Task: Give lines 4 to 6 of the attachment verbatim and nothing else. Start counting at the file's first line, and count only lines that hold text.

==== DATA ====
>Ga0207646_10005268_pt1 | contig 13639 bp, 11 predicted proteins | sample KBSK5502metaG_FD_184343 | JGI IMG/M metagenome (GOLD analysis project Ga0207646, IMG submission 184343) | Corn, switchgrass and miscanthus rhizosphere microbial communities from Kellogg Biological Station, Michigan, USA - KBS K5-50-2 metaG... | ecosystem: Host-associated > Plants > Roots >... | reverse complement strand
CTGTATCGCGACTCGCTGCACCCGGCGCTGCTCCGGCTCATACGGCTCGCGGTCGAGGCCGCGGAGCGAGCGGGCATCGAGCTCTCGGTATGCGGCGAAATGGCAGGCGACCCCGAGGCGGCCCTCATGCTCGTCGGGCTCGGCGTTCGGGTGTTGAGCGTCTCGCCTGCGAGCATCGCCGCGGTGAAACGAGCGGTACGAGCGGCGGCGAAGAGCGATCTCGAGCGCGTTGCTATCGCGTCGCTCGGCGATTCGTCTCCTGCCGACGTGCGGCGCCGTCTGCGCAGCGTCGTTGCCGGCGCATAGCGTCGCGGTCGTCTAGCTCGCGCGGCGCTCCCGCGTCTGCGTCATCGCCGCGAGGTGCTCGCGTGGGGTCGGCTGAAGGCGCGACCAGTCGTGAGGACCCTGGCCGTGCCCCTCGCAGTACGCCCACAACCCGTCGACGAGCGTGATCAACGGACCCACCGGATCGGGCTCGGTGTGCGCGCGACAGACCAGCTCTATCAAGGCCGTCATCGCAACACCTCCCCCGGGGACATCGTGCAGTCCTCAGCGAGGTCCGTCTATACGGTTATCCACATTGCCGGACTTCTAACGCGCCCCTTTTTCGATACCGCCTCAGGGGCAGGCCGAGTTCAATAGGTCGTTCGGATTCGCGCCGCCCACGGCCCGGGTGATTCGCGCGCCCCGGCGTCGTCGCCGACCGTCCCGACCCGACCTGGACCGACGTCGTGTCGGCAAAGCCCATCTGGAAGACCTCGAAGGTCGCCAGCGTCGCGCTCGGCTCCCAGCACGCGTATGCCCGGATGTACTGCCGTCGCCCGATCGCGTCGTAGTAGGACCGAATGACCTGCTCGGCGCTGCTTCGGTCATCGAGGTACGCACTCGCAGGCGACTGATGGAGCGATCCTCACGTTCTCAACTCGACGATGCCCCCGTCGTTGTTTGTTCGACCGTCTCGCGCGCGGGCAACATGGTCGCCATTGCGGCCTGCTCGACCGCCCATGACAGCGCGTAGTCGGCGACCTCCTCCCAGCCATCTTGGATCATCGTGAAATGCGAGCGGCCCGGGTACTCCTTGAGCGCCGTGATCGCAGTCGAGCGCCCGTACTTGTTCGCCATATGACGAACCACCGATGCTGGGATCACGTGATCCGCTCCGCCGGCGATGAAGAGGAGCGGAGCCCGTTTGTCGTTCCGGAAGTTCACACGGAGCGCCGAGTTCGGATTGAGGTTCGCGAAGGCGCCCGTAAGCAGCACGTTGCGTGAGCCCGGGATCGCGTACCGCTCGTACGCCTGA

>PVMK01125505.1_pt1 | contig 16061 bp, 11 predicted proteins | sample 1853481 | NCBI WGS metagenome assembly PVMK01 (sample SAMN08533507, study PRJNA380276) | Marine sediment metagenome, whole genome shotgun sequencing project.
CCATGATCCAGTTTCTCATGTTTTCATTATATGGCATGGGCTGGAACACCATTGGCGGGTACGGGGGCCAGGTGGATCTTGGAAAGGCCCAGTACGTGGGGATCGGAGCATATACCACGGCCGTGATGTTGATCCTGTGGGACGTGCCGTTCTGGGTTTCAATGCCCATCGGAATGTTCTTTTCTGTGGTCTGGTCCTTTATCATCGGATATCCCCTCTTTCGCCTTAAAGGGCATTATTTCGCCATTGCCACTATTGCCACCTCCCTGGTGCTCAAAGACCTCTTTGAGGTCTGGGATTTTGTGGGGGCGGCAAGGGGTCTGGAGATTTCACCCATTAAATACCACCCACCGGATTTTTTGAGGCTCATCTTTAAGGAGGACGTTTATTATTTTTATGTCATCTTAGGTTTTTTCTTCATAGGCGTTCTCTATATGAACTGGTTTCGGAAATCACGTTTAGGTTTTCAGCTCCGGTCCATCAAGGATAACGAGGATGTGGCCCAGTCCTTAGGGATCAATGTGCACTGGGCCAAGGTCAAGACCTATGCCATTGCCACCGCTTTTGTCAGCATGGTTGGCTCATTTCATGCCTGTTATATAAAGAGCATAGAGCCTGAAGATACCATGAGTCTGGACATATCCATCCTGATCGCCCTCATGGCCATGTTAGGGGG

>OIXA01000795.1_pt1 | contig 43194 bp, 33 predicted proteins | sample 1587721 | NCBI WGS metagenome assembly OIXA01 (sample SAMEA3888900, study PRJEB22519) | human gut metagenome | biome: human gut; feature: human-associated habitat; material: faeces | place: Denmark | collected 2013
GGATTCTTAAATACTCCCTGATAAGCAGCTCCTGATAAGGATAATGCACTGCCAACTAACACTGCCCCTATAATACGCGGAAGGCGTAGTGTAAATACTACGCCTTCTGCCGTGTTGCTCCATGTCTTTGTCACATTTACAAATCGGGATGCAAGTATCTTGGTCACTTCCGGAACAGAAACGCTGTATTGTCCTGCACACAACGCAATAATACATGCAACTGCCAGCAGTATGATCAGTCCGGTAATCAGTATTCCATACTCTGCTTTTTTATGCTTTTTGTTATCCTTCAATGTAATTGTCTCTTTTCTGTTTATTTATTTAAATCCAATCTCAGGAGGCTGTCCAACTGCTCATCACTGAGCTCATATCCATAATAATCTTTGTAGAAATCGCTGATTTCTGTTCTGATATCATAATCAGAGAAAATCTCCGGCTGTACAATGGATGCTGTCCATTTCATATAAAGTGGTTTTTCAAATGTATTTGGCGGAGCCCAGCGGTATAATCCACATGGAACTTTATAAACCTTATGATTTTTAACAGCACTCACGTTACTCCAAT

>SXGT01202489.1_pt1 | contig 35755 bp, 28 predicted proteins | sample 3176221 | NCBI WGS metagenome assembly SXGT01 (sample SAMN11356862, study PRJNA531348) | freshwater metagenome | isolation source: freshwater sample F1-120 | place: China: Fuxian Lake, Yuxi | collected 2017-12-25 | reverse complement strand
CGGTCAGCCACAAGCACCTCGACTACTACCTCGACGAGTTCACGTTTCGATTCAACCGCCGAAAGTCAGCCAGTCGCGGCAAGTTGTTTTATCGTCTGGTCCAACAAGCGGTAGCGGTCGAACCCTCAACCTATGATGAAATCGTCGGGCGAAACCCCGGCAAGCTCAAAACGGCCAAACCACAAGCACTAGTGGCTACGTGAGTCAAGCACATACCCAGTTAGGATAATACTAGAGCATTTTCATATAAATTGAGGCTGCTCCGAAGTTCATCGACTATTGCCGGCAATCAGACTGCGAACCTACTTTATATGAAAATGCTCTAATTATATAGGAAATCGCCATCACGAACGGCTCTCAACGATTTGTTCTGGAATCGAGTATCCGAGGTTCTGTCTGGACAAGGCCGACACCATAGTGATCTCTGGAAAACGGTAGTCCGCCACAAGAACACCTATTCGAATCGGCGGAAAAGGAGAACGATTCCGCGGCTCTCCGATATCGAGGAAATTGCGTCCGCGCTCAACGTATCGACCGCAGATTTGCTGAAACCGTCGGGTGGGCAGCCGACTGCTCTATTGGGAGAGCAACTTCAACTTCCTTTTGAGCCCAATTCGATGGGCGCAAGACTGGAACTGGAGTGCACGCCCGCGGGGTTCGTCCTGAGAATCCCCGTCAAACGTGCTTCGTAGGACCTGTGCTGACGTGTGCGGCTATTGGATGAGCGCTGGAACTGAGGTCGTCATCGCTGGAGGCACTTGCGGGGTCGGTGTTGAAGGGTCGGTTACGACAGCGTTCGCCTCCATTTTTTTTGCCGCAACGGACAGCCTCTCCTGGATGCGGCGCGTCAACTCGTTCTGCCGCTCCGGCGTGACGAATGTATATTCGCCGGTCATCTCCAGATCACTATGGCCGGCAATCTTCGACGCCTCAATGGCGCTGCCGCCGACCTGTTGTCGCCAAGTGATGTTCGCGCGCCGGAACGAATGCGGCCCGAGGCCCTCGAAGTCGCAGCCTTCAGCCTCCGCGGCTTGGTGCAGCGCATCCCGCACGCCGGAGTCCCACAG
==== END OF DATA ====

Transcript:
CCATGATCCAGTTTCTCATGTTTTCATTATATGGCATGGGCTGGAACACCATTGGCGGGTACGGGGGCCAGGTGGATCTTGGAAAGGCCCAGTACGTGGGGATCGGAGCATATACCACGGCCGTGATGTTGATCCTGTGGGACGTGCCGTTCTGGGTTTCAATGCCCATCGGAATGTTCTTTTCTGTGGTCTGGTCCTTTATCATCGGATATCCCCTCTTTCGCCTTAAAGGGCATTATTTCGCCATTGCCACTATTGCCACCTCCCTGGTGCTCAAAGACCTCTTTGAGGTCTGGGATTTTGTGGGGGCGGCAAGGGGTCTGGAGATTTCACCCATTAAATACCACCCACCGGATTTTTTGAGGCTCATCTTTAAGGAGGACGTTTATTATTTTTATGTCATCTTAGGTTTTTTCTTCATAGGCGTTCTCTATATGAACTGGTTTCGGAAATCACGTTTAGGTTTTCAGCTCCGGTCCATCAAGGATAACGAGGATGTGGCCCAGTCCTTAGGGATCAATGTGCACTGGGCCAAGGTCAAGACCTATGCCATTGCCACCGCTTTTGTCAGCATGGTTGGCTCATTTCATGCCTGTTATATAAAGAGCATAGAGCCTGAAGATACCATGAGTCTGGACATATCCATCCTGATCGCCCTCATGGCCATGTTAGGGGG

>OIXA01000795.1_pt1 | contig 43194 bp, 33 predicted proteins | sample 1587721 | NCBI WGS metagenome assembly OIXA01 (sample SAMEA3888900, study PRJEB22519) | human gut metagenome | biome: human gut; feature: human-associated habitat; material: faeces | place: Denmark | collected 2013
GGATTCTTAAATACTCCCTGATAAGCAGCTCCTGATAAGGATAATGCACTGCCAACTAACACTGCCCCTATAATACGCGGAAGGCGTAGTGTAAATACTACGCCTTCTGCCGTGTTGCTCCATGTCTTTGTCACATTTACAAATCGGGATGCAAGTATCTTGGTCACTTCCGGAACAGAAACGCTGTATTGTCCTGCACACAACGCAATAATACATGCAACTGCCAGCAGTATGATCAGTCCGGTAATCAGTATTCCATACTCTGCTTTTTTATGCTTTTTGTTATCCTTCAATGTAATTGTCTCTTTTCTGTTTATTTATTTAAATCCAATCTCAGGAGGCTGTCCAACTGCTCATCACTGAGCTCATATCCATAATAATCTTTGTAGAAATCGCTGATTTCTGTTCTGATATCATAATCAGAGAAAATCTCCGGCTGTACAATGGATGCTGTCCATTTCATATAAAGTGGTTTTTCAAATGTATTTGGCGGAGCCCAGCGGTATAATCCACATGGAACTTTATAAACCTTATGATTTTTAACAGCACTCACGTTACTCCAAT